SKOWHEGAN — Spectrum Generations’ Meals on Wheels program needs a few good people to make food deliveries twice weekly to homebound seniors.

The pay isn’t great — 40 cents per mile –says volunteer driver Richard Zazulia, of Madison, but the benefits are countless.

“It’s a very rewarding job, helping people,” Zazulia said preparing for a delivery from the Somerset County office in Skowhegan. “They’re very appreciative of what we do for them.”

Ryan Poirier, the agency’s regional nutrition and facility coordinator, based at the Muskie Center in Waterville, said the dwindling number of drivers is endangering the food deliveries.

Meals on Wheels serves about 360 people in northern Kennebec, Waldo and Somerset counties, with about 90 of themserved out of the Skowhegan office. Deliveries of warm and frozen meals are made on Tuesdays and Thursdays with enough food to last five days. Routes also are delivered as far north as Bingham and Jackman.

“In the Skowhegan area alone, I have five different routes and I only have four drivers doing them,” Poirier said. “I’d like to have at least 10 for backup. Myself and my staff person, Beth Strickland, we’re the backups right now.”

“These guys are out here every Tuesday and Thursday. Snow, rain, sleet or shine, it doesn’t matter.”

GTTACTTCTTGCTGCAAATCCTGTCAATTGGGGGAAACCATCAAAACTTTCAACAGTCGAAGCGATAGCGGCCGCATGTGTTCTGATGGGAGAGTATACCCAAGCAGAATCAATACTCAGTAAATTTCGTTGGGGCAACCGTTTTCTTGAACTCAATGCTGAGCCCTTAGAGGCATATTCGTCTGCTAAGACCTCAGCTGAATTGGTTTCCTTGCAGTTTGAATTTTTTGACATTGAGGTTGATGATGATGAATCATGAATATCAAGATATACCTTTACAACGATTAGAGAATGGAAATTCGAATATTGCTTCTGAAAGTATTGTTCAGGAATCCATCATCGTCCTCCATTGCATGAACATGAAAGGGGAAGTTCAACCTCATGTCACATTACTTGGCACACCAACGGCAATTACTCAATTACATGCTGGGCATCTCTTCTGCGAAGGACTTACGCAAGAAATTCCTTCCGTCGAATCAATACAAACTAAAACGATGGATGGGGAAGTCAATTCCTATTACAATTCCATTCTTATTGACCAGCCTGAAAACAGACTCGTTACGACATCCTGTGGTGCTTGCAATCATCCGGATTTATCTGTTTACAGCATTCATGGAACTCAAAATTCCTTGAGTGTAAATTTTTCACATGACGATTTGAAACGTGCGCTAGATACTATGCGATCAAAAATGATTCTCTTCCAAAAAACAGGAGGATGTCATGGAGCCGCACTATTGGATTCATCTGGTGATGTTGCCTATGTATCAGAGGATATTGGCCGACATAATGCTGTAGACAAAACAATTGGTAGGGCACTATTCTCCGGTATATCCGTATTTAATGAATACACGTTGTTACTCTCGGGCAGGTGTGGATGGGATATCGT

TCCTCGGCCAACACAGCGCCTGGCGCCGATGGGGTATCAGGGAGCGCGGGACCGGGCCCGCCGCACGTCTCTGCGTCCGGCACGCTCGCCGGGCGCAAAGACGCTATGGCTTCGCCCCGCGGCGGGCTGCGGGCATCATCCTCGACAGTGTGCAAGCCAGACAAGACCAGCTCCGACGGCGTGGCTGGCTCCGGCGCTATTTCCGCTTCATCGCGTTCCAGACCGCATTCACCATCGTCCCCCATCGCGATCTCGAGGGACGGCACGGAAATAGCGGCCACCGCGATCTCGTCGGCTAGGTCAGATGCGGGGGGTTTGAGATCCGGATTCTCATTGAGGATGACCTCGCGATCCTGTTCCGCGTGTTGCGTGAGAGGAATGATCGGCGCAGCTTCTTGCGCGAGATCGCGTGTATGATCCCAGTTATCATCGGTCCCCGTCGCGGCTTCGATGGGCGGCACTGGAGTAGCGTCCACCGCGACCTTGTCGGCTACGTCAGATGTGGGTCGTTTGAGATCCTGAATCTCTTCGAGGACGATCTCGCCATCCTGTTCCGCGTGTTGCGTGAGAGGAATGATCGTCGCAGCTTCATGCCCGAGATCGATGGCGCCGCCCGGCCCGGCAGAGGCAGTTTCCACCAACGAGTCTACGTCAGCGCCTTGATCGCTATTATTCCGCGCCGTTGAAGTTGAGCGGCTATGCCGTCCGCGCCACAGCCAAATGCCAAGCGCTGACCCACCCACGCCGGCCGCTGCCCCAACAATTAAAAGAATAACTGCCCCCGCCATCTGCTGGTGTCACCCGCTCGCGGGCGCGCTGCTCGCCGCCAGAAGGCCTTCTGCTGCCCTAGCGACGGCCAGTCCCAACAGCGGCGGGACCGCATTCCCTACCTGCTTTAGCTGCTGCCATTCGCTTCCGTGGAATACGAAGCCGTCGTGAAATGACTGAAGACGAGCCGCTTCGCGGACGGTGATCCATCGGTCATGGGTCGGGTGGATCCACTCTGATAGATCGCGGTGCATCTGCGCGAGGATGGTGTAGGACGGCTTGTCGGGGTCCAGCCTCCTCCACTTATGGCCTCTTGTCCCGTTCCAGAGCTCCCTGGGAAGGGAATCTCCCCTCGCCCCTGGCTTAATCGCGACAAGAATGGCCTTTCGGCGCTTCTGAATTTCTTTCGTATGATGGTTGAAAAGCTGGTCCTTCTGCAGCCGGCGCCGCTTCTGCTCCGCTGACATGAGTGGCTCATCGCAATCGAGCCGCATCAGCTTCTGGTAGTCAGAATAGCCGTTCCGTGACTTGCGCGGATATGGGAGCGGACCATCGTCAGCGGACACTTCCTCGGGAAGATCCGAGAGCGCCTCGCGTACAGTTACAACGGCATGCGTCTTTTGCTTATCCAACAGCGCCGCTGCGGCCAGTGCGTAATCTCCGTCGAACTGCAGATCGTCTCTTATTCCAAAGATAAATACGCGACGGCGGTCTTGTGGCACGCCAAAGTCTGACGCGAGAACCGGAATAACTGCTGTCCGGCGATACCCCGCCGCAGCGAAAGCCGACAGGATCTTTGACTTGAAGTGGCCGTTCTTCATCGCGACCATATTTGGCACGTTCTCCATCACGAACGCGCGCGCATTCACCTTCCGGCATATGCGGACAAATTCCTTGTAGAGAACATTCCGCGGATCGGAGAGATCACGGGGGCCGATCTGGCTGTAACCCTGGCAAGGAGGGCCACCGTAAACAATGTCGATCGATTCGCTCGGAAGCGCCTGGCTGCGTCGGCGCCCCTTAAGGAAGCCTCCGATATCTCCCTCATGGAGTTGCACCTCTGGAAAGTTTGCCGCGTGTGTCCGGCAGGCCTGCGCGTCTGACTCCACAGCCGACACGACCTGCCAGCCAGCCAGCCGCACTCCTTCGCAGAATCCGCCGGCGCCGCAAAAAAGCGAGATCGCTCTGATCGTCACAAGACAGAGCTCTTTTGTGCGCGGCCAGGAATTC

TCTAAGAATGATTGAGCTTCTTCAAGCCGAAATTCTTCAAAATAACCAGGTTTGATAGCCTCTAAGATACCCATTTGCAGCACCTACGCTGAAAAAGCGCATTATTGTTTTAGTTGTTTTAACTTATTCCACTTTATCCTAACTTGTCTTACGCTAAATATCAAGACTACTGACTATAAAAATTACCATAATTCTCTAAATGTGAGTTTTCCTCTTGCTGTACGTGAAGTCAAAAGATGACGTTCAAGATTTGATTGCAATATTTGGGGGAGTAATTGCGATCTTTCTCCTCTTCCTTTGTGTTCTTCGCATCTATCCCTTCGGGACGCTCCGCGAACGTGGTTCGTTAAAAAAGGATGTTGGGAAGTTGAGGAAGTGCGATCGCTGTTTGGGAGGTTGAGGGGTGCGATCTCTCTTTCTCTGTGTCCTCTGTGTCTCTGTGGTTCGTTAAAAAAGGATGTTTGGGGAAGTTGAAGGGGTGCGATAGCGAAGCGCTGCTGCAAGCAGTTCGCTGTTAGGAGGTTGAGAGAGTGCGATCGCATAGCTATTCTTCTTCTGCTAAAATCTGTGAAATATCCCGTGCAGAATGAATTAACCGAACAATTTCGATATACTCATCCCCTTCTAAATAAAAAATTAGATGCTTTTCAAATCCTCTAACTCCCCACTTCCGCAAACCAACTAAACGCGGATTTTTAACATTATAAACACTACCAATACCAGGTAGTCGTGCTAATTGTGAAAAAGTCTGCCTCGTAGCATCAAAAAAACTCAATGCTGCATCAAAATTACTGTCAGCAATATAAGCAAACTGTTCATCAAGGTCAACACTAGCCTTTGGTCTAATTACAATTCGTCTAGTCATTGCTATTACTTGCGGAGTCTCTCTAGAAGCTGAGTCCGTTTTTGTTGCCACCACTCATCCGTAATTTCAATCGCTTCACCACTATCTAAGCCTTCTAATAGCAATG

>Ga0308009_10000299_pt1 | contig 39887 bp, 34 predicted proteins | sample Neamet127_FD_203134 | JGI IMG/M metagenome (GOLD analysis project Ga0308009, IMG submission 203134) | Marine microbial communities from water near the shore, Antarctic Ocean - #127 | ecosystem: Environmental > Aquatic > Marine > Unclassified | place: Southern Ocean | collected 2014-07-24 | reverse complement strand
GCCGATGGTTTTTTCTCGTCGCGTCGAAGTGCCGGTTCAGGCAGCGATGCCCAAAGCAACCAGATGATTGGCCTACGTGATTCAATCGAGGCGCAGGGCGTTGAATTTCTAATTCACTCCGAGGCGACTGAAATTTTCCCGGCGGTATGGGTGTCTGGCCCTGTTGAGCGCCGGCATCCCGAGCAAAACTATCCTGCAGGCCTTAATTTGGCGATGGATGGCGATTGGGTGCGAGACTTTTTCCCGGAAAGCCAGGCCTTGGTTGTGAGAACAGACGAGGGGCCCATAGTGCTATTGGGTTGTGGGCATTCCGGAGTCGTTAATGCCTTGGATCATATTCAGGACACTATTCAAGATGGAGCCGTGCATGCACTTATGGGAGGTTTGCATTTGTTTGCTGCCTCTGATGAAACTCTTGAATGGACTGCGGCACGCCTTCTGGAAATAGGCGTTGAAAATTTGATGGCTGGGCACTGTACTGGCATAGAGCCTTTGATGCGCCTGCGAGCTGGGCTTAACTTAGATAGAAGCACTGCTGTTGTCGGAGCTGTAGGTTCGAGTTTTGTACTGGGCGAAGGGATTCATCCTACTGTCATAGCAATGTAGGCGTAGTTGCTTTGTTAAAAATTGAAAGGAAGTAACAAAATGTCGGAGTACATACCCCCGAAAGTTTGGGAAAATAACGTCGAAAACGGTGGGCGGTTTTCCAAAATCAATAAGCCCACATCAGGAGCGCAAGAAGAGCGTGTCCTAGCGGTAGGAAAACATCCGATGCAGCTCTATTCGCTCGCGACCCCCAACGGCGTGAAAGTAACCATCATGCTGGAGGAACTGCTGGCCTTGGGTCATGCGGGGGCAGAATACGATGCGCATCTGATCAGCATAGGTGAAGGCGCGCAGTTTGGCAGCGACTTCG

Poirier said most of the routes take a couple of hours to complete, but the route to North Anson and Embden, then down to Madison and Norridgewock, takes more time.

“If we had more drivers, I could break that up so it wouldn’t be so much — we’re doing almost 90 miles for just that one route,” he said.

Poirier said the program is more than a hot meal and a visit twice a week. There have been occasions when a driver will find a person who had fallen and been on the floor for several hours, he said.

He said there is some state funding for Meals on Wheels, but most of the annual budget comes from grants, donations and fundraisers, including a golf tournament, an ice fishing derby and a pig roast in the summer.

Jen Bradley, a direct support professional at Skills Inc. in Pittsfield, an agency for people with developmental disabilities, said she takes one of her clients on a Meals on Wheels volunteer route every Thursday. She said the program is important to her clients and to the people getting the visits.

“It’s fun. It’s nice to see the people, and get to talk to them,” Bradley said. “They’re excited to see you; some of them don’t see people very much.”

Lorraine Heald, 84, of Skowhegan said she has received meals for about two years. She said she’d like to see more fresh salads on the menu, but otherwise appreciates the service.

“They have things I like; they have meat and things like that, they have ham,” she said during a delivery on Thursday. “It helps a lot.”

For Clifford Groder Sr., 84, of Skowhegan, Meals on Wheels is a life saver. He’s been on the program for three years, he said.

“I’ll tell, you Meals on Wheels is handy for a guy who can’t get around the cook stove,” he said. “I have a girl that helps me out and she comes at night and puts them on a plate and wraps them in tin foil and I heat ’em up.”

To volunteer for Meals on Wheels in Somerset County, call Beth Strickland at 474-8552 or visit

Doug Harlow — 612-2367

[email protected]

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